Commodities slip on US policy, China concerns
London, June 24, 2013
Gold and copper prices fell on Monday and oil prices languished as the prospect of slower growth in China and the US central bank's plans to rein in monetary stimulus worried investors.
Brent crude oil prices slipped below $100 a barrel to their lowest in three weeks, copper hit a near three-year low and gold fell more than 1 percent as investors turned to the safe haven of the US dollar.
The US Federal Reserve has signalled it might rein in its quantitative easing policy while comments from the Chinese central bank have stoked fears it could keep money tight, slowing growth.
The United States and China are the world's top two economies and biggest consumers of crude oil and copper so prices suffer if it looks as though demand will slow. Gold is vulnerable to the prospect of rising interest rates.
"There are two major focus points in the market at present -- the Fed reducing QE early, and uncertainties about what the latest spike in short term Chinese interest rates can lead to," Saxo Bank vice president Ole Hansen said.
"Both crude oils (are) stuck in ranges, with an expected pick-up in demand over the coming quarter together with geo-political worries supporting, while Fed and China pulls the other way," he said. "Gold price action looks horrible."
Waning appetite for higher risk assets prompted a drop in European stock markets after Asian shares slid to 9-1/2 month lows overnight, while the dollar index climbed. The Euro STOXX 50 Volatility index hit a four-month high, signalling a sharp rise in risk aversion.
Spot gold was down 1 percent at $1,281.84 an ounce at 1032 GMT, taking its losses for the year to 23 percent, as fresh strength in the dollar added to pressure exerted by talk of an end to ultra-loose U.S. monetary policy.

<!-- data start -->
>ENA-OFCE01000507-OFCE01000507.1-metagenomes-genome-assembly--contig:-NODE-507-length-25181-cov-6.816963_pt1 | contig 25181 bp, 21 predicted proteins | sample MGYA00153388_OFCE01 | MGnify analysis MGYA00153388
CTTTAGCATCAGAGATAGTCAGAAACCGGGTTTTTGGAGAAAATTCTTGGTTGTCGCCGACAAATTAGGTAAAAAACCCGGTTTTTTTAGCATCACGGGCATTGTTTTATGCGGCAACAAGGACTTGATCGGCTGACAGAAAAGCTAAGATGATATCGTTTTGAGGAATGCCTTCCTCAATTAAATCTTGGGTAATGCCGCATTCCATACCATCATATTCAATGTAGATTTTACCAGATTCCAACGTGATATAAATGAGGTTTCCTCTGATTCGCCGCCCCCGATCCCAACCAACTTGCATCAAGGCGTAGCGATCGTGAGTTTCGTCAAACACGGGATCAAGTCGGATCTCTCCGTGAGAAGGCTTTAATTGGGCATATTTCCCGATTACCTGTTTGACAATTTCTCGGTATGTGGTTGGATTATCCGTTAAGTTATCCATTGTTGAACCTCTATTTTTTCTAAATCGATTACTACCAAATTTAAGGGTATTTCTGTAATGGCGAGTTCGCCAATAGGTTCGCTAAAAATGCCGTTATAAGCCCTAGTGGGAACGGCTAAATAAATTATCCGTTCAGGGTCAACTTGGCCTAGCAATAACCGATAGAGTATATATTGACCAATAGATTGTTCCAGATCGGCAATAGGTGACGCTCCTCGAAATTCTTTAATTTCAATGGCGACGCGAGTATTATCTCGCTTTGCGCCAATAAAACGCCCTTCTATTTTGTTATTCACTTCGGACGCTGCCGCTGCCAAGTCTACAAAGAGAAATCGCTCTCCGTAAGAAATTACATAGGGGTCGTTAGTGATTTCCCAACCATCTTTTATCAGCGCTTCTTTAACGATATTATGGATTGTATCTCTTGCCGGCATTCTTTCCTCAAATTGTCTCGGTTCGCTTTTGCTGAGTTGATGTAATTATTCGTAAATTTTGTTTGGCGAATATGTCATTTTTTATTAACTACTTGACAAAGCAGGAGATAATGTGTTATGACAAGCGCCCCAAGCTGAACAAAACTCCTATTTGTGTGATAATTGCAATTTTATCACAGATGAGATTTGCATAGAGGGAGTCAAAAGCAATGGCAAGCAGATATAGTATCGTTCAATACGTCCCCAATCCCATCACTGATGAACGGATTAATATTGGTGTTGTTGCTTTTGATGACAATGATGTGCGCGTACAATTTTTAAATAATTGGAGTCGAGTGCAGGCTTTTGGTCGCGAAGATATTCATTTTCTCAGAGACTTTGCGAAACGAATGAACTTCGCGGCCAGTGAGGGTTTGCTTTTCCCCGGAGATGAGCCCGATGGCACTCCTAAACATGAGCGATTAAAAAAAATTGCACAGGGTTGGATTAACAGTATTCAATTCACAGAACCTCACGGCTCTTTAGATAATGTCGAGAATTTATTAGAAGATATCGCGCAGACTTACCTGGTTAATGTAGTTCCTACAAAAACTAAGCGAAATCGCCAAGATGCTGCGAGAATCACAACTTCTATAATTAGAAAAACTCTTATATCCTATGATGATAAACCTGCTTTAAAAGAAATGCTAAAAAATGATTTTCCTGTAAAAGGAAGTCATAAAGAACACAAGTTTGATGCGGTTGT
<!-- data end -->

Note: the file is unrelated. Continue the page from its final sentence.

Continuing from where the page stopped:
The Fed gave the clearest signal yet late on Wednesday that it was considering reining in its quantitative easing. The policy has benefited bullion in recent years by keeping interest rates at rock bottom and stoking inflation fears, and was a key factor sending gold prices to record highs in September 2011.
CHINESE GROWTH IN FOCUS
China's central bank meanwhile fuelled concerns it could keep money tight, sparking a slowdown in growth, on Monday after it said liquidity in its financial system is at a "reasonable" level. That came after interest rates for short-term funds in China spiked last week.
Brent crude oil dropped to a low of $99.82 a barrel on Monday and was later flat at $100.94. U.S. oil was little changed at $93.62 a barrel.
"Given the grave concerns about the Chinese economy oil bulls are running for the exit," oil broker PVM said in a note. "This week has not started in an upbeat mood and the chances of further misery are a real possibility unless the Chinese central bank quickly intervenes."
Three-month copper on the London Metal Exchange fell to its lowest since July 2010 at $6,613 a tonne, and was later down 2.4 percent at $6,656. The metal lost nearly 4 percent last week in its biggest weekly loss since mid-April.
Wheat prices eased and Chicago corn slid to a near one-week low on Monday while soybeans dropped to the lowest since late May, weighed down by near-perfect growing conditions across the U.S. grain belt.
Chicago Board of Trade new-crop December corn fell as low as $5.44-1/4 a bushel, the lowest since June 18. July wheat eased 0.9 percent to $6.91-3/4 a bushel after climbing to its highest since June 5 last week.
November soybeans eased 0.9 percent to $12.61-1/2 a bushel, having earlier hit their lowest since May 28.
Coffee and sugar rose and cocoa prices held steady, consolidating after last week's sharp declines. July raw sugar on ICE was up 25 cents at 16.99 cents per lb.
September arabica coffee futures on ICE were up 0.5 percent at $1.1985 per lb, while September cocoa futures were flat at $2,151 a tonne. - Reuters
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